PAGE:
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Loudon County pharmacy gave wrong COVID-19 vaccine doses to 112 children, local officials claim

At least 112 Virginia children were given wrong doses of COVID-19 vaccines after a local pharmacy tried to make up for not having the new shots for kids, according to local officials.

Ted Pharmacy in Aldie “incorrectly administered” partial doses of adult vaccines to the kids, the Loudoun County Health Department said. “Because they did not have the children’s formulation they used the adult formulation but only gave a third of the amount to the children,” the health department’s director, David Goodfriend, told the Washington Post.

“Our understanding from Ted Pharmacy is they were trying to do a workaround, which is not authorized,” he said. “If it doesn’t all go in, or it goes into the body but doesn’t go into the muscle, or you didn’t draw it up exactly to the [correct] line, there’s a chance you might get too little vaccine,” he said.

Goodfriend went onto say that it’s unlikely a child would have been harmed by receiving too much of the vaccine, but it’s possible that children can be under-vaccinated if they receive too little.

The issue was discovered Nov. 4, Goodfriend said. “It was a good observant parent, as I understand it, that brought it to the Virginia Department of Health’s attention.”

Families nationwide have been frantically trying to get their young children vaccinated ahead of the holidays. About 28 million children became newly eligible for smaller doses of the Pfizer-BioNTech vaccine after federal authorities gave the green light this month.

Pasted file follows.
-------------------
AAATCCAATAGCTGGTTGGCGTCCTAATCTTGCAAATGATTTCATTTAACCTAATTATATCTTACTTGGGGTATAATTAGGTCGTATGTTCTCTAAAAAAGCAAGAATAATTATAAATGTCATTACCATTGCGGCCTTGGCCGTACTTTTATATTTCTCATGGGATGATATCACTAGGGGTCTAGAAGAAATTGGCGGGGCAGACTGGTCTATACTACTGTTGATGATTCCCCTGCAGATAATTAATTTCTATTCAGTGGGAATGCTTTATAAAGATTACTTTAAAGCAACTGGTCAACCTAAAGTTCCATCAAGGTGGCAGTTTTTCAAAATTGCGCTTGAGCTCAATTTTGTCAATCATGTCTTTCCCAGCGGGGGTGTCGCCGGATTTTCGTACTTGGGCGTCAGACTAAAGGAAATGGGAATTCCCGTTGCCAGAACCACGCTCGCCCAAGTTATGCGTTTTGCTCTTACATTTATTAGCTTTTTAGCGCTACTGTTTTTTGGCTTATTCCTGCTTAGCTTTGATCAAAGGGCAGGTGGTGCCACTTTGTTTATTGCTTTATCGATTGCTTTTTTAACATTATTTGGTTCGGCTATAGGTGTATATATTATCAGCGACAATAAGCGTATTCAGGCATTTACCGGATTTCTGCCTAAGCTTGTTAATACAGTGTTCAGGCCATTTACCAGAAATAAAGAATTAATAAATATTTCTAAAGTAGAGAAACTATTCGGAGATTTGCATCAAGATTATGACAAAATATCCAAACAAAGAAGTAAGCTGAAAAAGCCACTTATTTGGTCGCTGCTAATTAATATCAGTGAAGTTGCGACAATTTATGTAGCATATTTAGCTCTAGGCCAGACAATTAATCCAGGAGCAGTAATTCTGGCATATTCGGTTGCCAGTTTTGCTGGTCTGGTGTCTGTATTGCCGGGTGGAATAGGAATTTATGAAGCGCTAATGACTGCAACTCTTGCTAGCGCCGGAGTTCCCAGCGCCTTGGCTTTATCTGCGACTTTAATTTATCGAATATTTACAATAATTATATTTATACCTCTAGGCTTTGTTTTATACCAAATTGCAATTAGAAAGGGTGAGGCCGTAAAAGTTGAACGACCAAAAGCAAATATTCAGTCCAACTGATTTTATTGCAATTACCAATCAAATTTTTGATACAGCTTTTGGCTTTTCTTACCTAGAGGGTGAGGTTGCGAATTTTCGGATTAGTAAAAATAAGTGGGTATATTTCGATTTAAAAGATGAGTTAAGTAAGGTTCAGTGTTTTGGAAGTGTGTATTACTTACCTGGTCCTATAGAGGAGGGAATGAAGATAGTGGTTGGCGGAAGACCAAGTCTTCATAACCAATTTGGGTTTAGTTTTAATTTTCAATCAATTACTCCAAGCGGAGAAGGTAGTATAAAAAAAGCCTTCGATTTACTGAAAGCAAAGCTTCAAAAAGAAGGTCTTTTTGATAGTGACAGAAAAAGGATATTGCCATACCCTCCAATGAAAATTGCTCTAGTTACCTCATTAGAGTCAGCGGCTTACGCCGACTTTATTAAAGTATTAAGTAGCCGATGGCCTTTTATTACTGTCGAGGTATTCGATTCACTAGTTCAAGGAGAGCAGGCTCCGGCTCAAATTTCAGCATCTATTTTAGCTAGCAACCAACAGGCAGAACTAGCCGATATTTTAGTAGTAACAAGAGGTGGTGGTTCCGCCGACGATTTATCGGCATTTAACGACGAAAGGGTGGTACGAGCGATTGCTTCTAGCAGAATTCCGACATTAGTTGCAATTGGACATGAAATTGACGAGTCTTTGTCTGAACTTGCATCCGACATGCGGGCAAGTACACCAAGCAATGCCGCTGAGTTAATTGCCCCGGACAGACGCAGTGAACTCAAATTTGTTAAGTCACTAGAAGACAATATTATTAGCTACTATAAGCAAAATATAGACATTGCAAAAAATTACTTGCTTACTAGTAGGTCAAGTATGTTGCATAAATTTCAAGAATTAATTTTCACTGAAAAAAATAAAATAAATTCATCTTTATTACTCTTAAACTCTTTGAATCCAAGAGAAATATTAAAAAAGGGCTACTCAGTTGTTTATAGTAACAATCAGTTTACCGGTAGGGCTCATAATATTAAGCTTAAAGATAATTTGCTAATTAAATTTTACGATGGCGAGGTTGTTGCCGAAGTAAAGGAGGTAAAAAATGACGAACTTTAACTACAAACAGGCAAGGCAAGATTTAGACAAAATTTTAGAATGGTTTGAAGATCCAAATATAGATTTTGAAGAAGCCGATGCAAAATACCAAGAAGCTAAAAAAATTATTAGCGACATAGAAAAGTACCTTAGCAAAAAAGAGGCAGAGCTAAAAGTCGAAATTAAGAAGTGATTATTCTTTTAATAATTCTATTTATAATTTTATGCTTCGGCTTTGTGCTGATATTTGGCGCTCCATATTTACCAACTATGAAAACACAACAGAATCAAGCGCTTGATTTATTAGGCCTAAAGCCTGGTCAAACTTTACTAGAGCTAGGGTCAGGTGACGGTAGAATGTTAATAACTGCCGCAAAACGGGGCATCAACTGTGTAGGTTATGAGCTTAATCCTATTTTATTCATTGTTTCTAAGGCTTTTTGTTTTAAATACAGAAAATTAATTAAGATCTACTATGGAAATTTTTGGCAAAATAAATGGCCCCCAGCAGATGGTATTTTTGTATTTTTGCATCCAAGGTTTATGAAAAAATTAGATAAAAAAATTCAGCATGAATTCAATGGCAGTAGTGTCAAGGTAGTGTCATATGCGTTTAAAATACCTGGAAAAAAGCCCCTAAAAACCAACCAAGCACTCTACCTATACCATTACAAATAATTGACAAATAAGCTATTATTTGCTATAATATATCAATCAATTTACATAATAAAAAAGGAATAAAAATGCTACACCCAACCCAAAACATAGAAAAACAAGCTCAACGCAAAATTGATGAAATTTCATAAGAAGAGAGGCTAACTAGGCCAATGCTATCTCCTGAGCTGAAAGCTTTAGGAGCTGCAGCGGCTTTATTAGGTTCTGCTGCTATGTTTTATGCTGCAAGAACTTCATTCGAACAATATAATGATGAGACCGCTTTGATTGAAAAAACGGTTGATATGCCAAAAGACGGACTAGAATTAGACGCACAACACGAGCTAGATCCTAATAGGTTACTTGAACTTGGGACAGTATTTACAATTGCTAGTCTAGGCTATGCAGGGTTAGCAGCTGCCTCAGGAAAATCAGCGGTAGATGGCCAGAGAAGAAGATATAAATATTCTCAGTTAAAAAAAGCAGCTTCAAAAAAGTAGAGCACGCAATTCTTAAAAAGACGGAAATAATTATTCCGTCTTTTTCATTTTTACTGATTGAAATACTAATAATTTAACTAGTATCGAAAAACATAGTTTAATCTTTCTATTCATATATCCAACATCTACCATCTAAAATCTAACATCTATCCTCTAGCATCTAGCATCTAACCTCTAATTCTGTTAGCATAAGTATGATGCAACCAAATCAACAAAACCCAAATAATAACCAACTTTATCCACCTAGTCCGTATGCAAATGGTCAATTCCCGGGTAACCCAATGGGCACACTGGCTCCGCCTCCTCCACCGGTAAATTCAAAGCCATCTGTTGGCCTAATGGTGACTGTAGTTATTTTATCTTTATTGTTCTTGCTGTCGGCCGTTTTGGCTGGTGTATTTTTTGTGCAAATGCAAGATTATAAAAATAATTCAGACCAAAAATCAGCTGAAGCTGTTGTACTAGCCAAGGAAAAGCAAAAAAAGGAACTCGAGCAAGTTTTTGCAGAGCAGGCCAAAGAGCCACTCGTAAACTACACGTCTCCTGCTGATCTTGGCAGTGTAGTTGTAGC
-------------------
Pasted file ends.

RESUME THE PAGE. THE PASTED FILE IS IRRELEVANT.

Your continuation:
In the clinical trial, the vaccine was shown to be safe and more than 90 percent effective for children ages 5 to 11 during a time when the delta variant was the dominant strain, according to the vaccine manufacturer.

ARTICLE: PAUL MURDOCH

MANAGING EDITOR: CARSON CHOATE

PHOTO CREDITS: NBC WASHINGTON

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Paul, 37, is from Scotland in the UK, but currently lives and works in Bangkok. Paul has worked in different industries such as telemarketing, retail, hospitality, farming, insurance, and teaching, where he works now. He teaches at an all-girls High School in Bangkok. “It’s a lot of work, but I love my job.” Paul has an active interest in politics. His reason for writing for FBA is to offer people the facts and allow them to make up their own minds. Whilst he believes opinion columns have their place, it is also important that people can have accurate news with no bias.

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